The first stop on the Paul D. Lopez District 3 sightseeing tour is a dirt alley. It's craggy and rutted, and I grip the armrest as his two-door Honda creeps down the residential corridor. Already his suspension is fucked from bringing observers here — and he's only been a Denver City Councilman for a month. We pass a broken-down car languishing in a backyard and a caved-in garage coated in an overlay of gang graffiti. This isn't just dilapidation, it's a neglect that has taken on its own gravity, the kind that first pulls down a house, then a block, then a neighborhood. It's a weight that Lopez carries with him all day. We hit a wide pothole, and the car's undercarriage gnashes against the ground. I ask how city trash trucks are able to maneuver this terrain.
"Exactly," he answers. Already, I'm beginning to understand District 3.
At 29 years old, Lopez is the youngest member of city council. With a suit and BlackBerry, though, he could pass for a man in his mid-thirties. Maybe it was the campaign that aged his demeanor. He seems different than the first time we met in the spring of 2005. Then an organizer with the Service Employees International Union, Lopez was attending a meeting at Denver Police Department headquarters ("Pick a Card," April 14, 2005). The discussion between chief Gerry Whitman and young activists on the issue of racial profiling was fairly restrained — until Lopez turned up the heat. "My family and I have been getting harassed by police officers since I can remember," he told the chief. "All the community sees is a blue line."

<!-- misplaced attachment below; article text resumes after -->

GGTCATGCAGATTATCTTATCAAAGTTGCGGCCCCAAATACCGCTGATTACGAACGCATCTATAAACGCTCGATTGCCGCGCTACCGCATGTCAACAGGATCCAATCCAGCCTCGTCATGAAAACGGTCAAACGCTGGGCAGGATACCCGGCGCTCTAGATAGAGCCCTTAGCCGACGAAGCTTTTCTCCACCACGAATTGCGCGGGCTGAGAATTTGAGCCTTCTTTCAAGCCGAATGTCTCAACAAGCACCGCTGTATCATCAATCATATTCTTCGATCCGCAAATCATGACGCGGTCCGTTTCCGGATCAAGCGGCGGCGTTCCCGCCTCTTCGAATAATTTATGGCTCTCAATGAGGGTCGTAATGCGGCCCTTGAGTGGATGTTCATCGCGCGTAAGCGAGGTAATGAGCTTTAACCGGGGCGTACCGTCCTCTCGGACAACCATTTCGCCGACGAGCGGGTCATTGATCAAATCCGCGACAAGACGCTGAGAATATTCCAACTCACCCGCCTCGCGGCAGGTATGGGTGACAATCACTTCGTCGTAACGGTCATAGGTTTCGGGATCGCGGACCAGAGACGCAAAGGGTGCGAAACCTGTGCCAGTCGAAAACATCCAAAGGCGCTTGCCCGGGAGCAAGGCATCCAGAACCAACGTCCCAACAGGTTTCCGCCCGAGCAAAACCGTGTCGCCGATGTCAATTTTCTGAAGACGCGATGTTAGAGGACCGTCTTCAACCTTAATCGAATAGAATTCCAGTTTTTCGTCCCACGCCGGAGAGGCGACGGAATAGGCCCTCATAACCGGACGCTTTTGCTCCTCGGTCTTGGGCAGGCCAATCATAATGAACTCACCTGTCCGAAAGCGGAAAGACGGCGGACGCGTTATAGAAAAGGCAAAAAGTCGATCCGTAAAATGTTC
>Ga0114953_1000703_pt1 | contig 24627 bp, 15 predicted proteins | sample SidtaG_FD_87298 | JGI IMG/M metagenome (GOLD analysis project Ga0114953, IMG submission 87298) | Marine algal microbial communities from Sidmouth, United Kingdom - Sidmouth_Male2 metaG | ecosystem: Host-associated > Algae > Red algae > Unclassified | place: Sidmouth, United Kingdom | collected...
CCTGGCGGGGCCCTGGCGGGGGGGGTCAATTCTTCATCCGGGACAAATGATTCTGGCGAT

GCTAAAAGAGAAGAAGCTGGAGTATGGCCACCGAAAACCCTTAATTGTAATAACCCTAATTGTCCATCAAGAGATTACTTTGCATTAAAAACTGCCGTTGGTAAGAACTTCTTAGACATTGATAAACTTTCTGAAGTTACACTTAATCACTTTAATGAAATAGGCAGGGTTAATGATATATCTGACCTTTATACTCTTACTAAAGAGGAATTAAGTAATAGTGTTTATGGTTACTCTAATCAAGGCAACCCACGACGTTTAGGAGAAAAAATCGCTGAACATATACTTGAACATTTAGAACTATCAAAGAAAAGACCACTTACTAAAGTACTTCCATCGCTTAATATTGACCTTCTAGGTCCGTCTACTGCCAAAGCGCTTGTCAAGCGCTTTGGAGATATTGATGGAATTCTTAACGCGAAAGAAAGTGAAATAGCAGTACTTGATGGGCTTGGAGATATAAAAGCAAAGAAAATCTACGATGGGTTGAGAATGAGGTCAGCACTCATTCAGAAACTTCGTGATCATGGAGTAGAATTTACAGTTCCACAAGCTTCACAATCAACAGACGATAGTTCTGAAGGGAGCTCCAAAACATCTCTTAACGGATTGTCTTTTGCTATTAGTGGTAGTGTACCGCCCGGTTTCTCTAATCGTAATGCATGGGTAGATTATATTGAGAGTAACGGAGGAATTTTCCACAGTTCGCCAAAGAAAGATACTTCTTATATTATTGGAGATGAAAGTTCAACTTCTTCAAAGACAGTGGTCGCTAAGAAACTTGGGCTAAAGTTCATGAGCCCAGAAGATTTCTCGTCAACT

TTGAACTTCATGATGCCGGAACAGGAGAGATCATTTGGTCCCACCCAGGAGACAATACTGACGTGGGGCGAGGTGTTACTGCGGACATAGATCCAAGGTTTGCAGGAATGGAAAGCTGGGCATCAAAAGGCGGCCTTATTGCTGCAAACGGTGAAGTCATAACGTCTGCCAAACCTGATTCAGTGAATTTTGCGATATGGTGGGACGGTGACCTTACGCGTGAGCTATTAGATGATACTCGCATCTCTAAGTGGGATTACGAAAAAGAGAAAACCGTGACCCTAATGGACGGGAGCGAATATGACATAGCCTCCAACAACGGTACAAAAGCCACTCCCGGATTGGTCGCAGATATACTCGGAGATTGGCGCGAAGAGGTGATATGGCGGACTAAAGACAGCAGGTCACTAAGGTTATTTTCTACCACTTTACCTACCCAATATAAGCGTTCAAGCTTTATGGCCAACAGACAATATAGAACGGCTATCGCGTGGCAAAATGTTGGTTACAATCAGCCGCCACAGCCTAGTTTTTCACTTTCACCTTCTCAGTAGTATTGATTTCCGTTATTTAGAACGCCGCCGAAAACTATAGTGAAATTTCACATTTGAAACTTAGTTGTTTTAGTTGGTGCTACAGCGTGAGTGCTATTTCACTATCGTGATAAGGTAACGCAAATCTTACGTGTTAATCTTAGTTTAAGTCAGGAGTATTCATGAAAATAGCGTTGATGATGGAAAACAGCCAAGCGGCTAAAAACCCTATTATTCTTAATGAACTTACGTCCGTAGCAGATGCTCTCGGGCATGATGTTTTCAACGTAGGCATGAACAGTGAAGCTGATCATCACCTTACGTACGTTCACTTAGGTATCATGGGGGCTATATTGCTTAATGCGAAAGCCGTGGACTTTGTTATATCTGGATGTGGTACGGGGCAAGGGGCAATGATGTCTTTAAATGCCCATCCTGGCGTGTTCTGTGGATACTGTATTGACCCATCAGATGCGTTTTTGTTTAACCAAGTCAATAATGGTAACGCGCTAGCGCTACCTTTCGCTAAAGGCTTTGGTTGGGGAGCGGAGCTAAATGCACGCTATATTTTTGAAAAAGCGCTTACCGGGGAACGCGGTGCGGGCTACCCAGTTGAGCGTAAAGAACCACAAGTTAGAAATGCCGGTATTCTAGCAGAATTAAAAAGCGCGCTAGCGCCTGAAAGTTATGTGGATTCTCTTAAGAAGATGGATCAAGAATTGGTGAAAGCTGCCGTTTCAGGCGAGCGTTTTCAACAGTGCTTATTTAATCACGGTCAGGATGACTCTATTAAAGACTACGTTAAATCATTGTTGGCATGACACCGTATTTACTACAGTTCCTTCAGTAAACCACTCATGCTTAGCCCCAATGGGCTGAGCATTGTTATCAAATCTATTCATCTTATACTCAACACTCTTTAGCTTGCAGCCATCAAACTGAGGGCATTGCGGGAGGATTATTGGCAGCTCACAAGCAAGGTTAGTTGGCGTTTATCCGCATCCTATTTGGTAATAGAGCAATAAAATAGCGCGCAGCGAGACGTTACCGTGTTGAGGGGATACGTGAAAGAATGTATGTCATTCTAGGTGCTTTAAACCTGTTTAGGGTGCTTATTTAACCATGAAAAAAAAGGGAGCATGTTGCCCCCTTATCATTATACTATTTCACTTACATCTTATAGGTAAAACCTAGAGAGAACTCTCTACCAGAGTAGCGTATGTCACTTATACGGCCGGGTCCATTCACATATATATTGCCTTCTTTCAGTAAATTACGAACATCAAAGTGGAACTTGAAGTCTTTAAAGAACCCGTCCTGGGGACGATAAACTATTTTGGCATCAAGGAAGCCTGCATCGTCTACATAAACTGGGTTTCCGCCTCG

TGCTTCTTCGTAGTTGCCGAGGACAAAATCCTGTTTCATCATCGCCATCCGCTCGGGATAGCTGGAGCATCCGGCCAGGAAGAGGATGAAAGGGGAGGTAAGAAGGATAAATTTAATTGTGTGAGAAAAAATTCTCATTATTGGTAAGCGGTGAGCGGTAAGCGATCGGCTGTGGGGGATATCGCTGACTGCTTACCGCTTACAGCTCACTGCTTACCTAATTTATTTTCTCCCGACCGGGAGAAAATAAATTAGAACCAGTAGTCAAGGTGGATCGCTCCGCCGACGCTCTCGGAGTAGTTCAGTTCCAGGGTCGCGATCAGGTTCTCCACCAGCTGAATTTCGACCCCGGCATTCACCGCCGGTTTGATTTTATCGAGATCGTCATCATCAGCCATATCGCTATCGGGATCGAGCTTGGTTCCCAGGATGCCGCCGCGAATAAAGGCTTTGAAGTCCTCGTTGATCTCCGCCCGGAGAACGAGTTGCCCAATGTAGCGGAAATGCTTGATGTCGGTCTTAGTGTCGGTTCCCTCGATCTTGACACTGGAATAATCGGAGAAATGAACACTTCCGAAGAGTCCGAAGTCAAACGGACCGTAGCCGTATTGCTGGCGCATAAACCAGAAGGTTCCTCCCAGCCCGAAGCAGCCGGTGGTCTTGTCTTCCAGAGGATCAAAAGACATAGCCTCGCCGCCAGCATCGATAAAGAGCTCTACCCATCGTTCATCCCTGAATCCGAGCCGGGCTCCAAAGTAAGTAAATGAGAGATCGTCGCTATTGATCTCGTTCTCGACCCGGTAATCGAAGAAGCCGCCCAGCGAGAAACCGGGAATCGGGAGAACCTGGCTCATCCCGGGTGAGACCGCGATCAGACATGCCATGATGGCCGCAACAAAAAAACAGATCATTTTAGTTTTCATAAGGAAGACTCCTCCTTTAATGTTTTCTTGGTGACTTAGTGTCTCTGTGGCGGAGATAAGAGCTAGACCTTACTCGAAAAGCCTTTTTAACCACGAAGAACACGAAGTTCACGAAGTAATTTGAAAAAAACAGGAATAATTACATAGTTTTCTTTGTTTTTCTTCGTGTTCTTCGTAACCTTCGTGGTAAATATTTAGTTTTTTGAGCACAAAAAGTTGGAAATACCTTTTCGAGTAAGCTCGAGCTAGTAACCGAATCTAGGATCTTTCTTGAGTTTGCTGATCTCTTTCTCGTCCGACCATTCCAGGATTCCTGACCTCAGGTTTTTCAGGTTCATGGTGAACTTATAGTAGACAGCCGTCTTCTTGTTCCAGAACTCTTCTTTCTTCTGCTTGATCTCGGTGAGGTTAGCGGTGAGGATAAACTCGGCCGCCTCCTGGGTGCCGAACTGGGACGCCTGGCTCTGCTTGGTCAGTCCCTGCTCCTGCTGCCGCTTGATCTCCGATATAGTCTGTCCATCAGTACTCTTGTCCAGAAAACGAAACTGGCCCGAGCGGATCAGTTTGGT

The next year, Lopez was speaking at a rally near the State Capitol, where he encouraged immigrants to show their economic power by participating in an upcoming national spending boycott. "We are going to shut down Denver," he announced. The crowd cheered, though many were unsure of what to anticipate. Two weeks later, on May 1, Civic Center Park was flooded with an estimated 75,000 protesters, nearly 2,500 of whom were SEIU members. Lopez knew many of them, having worked on the union's "Justice for Janitors" campaign to earn better pay and healthcare for downtown cleaning crews, which included his father.
Such grassroots support came in handy earlier this year, when Lopez heard that council president Rosemary Rodriguez would be vacating her position for a spot on the federal Election Assistance Commission. He decided to throw his hat in the ring in the May elections — along with six other candidates. Lopez and JoAnn Phillips trounced the other contenders, and then Lopez bested Phillips in a run-off. But victory did not come without some hefty legwork. Lopez estimates he and his supporters traversed the southwest Denver district five times and knocked on thousands of doors during the five-month campaign.